Re: Sporadic Unicode revisited

From: Keld Jørn Simonsen (
Date: Thu Oct 03 2002 - 13:50:16 EDT

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    On Thu, Oct 03, 2002 at 08:58:47AM -0700, Doug Ewell wrote:
    > Kenneth Whistler <kenw at sybase dot com> wrote:
    > > Attempting to extend the system to Greek, Cyrillic, Hebrew, and Arabic
    > > just (in my opinion) results in mnemonics that are harder to remember
    > > than the character names, even. What is the real advantage of "s*",
    > > "s=", "S+" and "s+" over "sigma", "es", "samekh" and "seen" for
    > > occasional usage? You end up having to look up all those "mnemonics"
    > > in a table anyway, if you actually want to use them.
    > I can see the advantage if you have extended text (not just an isolated
    > letter). "p=r=i=v=e=t=" or even "&p=&r=&i=&v=&e=&t=" is quite a bit
    > easier to read than a sequence of vocalized letter names.
    > My problem with RFC 1345, one reason I never implemented a converter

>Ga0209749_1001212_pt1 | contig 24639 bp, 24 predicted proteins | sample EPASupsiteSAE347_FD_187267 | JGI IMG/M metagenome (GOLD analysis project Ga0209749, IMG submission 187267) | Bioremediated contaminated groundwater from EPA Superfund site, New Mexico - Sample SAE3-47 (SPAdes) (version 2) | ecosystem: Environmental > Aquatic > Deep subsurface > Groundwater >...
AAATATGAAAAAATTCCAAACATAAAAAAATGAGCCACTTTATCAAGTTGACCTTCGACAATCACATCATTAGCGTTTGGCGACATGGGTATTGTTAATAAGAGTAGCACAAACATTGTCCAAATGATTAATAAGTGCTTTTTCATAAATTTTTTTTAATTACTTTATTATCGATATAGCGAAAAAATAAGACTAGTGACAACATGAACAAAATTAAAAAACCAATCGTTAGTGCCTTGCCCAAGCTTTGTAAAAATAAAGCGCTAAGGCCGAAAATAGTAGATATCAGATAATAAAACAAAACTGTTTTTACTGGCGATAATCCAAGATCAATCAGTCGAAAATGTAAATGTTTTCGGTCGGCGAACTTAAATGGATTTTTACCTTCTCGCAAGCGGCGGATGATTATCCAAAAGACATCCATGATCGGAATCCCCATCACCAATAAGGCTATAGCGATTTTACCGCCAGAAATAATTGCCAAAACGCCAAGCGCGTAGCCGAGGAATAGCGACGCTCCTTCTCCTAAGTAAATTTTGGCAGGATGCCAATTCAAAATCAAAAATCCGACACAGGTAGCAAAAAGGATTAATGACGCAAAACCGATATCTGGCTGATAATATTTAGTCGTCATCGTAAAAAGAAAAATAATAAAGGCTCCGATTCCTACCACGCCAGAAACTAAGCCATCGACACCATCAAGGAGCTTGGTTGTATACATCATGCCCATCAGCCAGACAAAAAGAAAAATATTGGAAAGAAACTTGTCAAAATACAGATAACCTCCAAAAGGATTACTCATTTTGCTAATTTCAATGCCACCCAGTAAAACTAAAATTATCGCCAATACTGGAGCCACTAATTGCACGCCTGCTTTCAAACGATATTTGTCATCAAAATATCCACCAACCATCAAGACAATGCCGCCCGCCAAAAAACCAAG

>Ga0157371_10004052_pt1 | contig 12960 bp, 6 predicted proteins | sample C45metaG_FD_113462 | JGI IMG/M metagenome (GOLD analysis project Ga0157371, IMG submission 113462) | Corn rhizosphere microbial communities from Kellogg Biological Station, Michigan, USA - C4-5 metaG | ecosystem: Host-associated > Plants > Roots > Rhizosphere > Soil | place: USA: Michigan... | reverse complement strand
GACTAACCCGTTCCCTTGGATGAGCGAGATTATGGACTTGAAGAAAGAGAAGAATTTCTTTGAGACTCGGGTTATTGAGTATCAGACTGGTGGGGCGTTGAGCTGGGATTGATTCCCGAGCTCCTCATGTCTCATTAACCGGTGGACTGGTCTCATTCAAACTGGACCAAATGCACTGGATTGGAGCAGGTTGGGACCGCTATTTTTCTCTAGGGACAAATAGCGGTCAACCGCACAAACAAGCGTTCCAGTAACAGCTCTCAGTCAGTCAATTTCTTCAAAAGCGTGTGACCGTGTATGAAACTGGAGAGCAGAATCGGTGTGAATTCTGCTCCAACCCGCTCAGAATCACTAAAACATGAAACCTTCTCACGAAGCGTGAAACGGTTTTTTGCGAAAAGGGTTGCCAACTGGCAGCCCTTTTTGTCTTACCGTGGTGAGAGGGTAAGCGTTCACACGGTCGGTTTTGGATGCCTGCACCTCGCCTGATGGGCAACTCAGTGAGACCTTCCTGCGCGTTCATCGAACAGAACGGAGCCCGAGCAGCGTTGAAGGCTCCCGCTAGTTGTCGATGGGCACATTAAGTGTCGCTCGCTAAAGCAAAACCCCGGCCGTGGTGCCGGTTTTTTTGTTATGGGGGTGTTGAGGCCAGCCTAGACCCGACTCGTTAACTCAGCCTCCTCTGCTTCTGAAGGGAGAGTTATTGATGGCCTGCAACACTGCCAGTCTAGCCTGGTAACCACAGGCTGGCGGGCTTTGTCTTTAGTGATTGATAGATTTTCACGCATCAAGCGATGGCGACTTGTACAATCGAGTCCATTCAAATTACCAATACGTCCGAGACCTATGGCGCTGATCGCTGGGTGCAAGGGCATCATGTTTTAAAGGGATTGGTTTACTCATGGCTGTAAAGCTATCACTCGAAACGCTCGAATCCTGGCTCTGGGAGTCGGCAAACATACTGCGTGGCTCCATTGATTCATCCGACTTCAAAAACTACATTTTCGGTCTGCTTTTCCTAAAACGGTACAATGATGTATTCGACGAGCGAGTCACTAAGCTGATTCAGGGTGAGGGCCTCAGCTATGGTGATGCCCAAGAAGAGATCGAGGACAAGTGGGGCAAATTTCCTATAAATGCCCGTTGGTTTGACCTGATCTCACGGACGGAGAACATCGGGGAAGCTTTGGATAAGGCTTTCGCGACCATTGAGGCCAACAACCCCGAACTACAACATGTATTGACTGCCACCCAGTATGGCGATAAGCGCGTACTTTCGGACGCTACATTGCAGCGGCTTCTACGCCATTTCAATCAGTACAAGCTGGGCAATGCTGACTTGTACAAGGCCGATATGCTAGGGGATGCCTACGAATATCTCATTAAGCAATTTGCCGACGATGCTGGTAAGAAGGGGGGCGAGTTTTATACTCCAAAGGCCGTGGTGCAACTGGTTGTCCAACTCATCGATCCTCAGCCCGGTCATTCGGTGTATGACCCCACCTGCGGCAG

> even though it was a temptation, involves the escape character &.
    > U+0026, the real ampersand, is encoded as simply "&", but that conflicts
    > with its use as an escape character. So the sequence "B&O" (including
    > the double quotation marks) is ambiguous; it could mean
    > U+0022 U+0042 U+0026 U+004F U+0022
    > or
    > U+0022 U+0042 U+0150

    Well, you double the introducer & to represent itself, so the second
    example is the correct interpretation.

    > Another problem is that the system is frozen in time in June 1992.
    > There is no provision to extend the repertoire of RFC 1345 symbols to
    > match the growing repertoire of Unicode. Even U+20AC EURO SIGN cannot
    > be represented! At the same time, though, there are several
    > "additional" symbols, mapped to the Private Use Area (U+E000 through
    > U+E028), for characters assigned in ISO 6937 and other standards, some
    > of which were subsequently added to Unicode or were already there (e.g.

    The system, but not the RFC, has been extended, eg by ISO/IEC TR 14652 .
    You can always use Uxxxx or Uxxxxxxxx identifiers for 10646 chars.

    Best regards

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